Knowing When it’s Time to Get Something Done About Your Back Pain
How do you know when your back pain is just too much? When you can no longer pick up your grandchildren. St. Paul, Minn., resident Susan Grande (pictured at right), an active, trim 67-year-old, was stopped dead in her tracks by back pain. For several months, she tried different ways to mitigate the pain, from physical therapy to bracing to medication. But the problem persisted.
It all started in October of 2016 when Susan’s knees started bothering her and then her back began acting up. “The chronic pain was fatiguing and my energy was down,” she said. “I was spending a lot of time on the couch. I felt I was on a downward course and gathering speed.”
After the unsuccessful therapies, her son, U of M neurosurgeon Andrew Grande (pictured at right), MD, advocated surgery. He recommended that it be done by a university colleague, orthopaedic surgeon and Neurosurgery Professor David Polly, MD. Grande accompanied his mother to her first appointment with Polly.
“It is an honor to be chosen by a colleague to treat a beloved family member – it’s the ultimate vote of confidence,” Polly noted. In Susan’s case, she had two physician advocates – Andrew and her husband, Tom, who is an obstetrician/gynecologist. Her daughter is also a physician. “Susan’s appointments tended to go a little longer than usual because her family members asked appropriate, intelligent questions,” said Polly.
Minimally invasive treatment
During the appointment, Polly explained that Susan had isolated L [lumbar] 2 and 3 disc degeneration collapse and retrolisthesis, an acute spine condition in which a single vertebra gets displaced and moves backwards onto the vertebra lying immediately below it. Polly felt there was a good combination of minimally invasive techniques that would work for Susan.
“Dr. Polly did an excellent job describing the problem clearly, and honestly characterizing the possibility of surgical success or failure,” said Susan. “Afterwards, Andrew talked at length with both my husband and me. He recommended that I should have the surgery.”
On January 9, 2017, she had the procedure. The first small incision (1.5”) would be through her side. “With fluoroscopic and EMG [electromyography] control, we did what’s called a transpsoas approach,” Polly (pictured at left) said. “We cleaned out the disc, elevated it back up to where it was supposed to be, and put in a plastic spacer with bone morphogenetic protein in it.” The spacer would encourage “fusion,” or bone growth, to strengthen both it and the surrounding vertebra.
Then the surgical team turned Susan over and used image-guided technology to go through her back and place percutaneous pedicle screws at the L2-3 level for additional stability. “The blood loss during this surgery was minimal,” noted Polly. “We didn’t really denervate any muscles, either, which worked well for her.”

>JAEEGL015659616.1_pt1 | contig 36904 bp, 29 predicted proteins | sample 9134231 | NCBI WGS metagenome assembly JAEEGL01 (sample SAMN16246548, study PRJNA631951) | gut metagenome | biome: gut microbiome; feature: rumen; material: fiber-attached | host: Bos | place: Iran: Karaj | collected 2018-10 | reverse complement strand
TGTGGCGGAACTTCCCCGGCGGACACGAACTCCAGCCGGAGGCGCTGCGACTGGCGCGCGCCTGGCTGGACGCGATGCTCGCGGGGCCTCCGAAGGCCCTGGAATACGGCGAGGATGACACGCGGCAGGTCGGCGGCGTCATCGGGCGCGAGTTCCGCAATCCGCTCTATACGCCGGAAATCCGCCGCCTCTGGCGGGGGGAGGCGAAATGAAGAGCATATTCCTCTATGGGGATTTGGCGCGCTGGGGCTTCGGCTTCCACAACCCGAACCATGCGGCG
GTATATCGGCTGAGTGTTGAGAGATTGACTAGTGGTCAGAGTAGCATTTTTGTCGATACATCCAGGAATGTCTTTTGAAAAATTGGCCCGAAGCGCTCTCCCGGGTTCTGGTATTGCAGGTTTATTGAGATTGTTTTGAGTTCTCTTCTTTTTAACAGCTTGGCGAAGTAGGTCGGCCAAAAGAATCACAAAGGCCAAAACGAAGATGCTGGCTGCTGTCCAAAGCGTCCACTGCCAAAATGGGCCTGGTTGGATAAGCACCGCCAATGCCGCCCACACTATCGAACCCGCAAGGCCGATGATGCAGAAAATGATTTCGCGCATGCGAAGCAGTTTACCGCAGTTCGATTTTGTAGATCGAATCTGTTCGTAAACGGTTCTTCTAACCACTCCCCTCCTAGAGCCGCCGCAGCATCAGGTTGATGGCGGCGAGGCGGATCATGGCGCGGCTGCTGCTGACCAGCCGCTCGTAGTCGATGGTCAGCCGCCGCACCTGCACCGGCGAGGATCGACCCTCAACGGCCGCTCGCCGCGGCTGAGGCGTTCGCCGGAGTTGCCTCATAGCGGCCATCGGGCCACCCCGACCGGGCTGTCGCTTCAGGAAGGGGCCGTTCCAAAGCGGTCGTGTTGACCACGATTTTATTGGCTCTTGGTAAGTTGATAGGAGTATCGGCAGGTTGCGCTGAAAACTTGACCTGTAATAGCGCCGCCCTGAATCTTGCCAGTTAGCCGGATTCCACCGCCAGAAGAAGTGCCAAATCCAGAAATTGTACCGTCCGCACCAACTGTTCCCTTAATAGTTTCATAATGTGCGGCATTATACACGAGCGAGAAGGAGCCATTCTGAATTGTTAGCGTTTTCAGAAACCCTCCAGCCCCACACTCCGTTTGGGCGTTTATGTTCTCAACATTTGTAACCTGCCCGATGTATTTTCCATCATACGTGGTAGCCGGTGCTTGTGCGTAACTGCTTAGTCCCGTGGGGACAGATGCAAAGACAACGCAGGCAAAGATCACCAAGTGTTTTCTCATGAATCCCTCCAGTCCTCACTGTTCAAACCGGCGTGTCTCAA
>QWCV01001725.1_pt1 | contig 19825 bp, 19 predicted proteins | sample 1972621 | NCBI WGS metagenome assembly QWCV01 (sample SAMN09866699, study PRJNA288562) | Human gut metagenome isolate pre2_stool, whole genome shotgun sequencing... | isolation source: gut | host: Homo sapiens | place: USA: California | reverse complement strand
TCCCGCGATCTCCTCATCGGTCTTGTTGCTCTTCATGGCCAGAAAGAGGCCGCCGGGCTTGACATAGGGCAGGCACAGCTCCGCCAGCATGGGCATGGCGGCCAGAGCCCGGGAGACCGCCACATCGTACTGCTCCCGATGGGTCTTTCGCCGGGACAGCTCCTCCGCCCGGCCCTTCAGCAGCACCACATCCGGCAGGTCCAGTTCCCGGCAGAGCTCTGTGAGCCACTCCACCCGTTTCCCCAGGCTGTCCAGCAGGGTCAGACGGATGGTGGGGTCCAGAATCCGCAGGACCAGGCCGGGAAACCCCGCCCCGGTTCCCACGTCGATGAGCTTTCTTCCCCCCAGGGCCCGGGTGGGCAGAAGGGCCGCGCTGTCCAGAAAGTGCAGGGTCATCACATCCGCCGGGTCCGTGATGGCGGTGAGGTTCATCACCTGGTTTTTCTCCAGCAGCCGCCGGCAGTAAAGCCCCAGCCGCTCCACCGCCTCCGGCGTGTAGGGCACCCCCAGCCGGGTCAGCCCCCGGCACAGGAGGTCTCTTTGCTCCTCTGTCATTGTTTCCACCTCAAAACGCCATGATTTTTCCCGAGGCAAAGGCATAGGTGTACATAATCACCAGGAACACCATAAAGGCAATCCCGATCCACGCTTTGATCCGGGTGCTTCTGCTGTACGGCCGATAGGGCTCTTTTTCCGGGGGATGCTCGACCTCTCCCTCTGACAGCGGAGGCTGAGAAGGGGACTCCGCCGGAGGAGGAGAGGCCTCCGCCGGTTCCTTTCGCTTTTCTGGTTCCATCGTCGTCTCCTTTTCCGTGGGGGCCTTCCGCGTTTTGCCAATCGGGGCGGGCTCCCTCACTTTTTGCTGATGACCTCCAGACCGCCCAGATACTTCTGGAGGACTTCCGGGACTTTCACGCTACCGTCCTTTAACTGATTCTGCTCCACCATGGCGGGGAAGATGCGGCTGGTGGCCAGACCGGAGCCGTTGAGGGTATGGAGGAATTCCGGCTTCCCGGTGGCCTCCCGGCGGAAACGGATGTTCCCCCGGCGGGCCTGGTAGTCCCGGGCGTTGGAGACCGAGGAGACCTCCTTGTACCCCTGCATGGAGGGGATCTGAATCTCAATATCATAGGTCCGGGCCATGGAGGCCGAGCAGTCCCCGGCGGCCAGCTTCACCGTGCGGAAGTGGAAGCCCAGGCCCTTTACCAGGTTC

Susan had a couple of advantages going into the surgery. “She was in great shape before this happened,” Polly pointed out. “Her issue was at a higher lumbar level – you can’t do this procedure below L4.” He added that the surgical team used state-of-the-art techniques to solve Susan’s problem while sparing her muscles.
In fact, the U’s Orthopaedic Surgery Department is a world leader in using these techniques, particularly the use of the OR CT scanner and the stealth navigation technology. “We’ve published at least 10 articles about this topic,” Polly noted. “I’ve spoken about it around the world. I was recently invited to Beijing to talk about it at the oldest Western hospital in China.”
Susan had the surgery on a Monday and came home Saturday. Afterward, a team that included a nurse practitioner, occupational therapist, and physical therapist was sent to her home. “They came twice a week for three weeks,” Susan said. “That was invaluable. All three were just superb and played a key role in my recovery.”
Some of the training provided by the team included the importance of proper posture and body movement, how to roll, and how to get in and out of bed. “The physical therapist worked with me over the six visits to reprogram myself about how to move to avoid bending and twisting,” Susan noted. “I can’t say enough good things about the team.”
She was also given several different kinds of exercises to do. “I was motivated to get as well as I could,” said Susan. “By the end of three weeks, I was well on my way to doing the core strengthening exercises.”
During her follow-up visit in May, Polly assessed Susan’s pain using the Oswestry Disability Index. “The best possible score is 0, the worst is 100,” he said. “Before the surgery, she was a 48; during the follow-up, she was below 20.” Polly believes that Susan was essentially fully recovered at that point. “The X-ray showed that the bone had healed; it looked excellent,” he said. “We felt she could go back to doing anything she wanted to do.”
Susan might never have chosen the path to surgery. “If I hadn’t had Andrew in my life, I may have just accepted that I had degenerative disc disease and thought it was a natural part of ageing,” she said. “I encourage anyone in my position to explore all their options and if they decide on surgery, to seek out an expert in this type of procedure.”
Susan is pretty much back to doing the things she loves to do and most importantly, picking up her grandchildren again.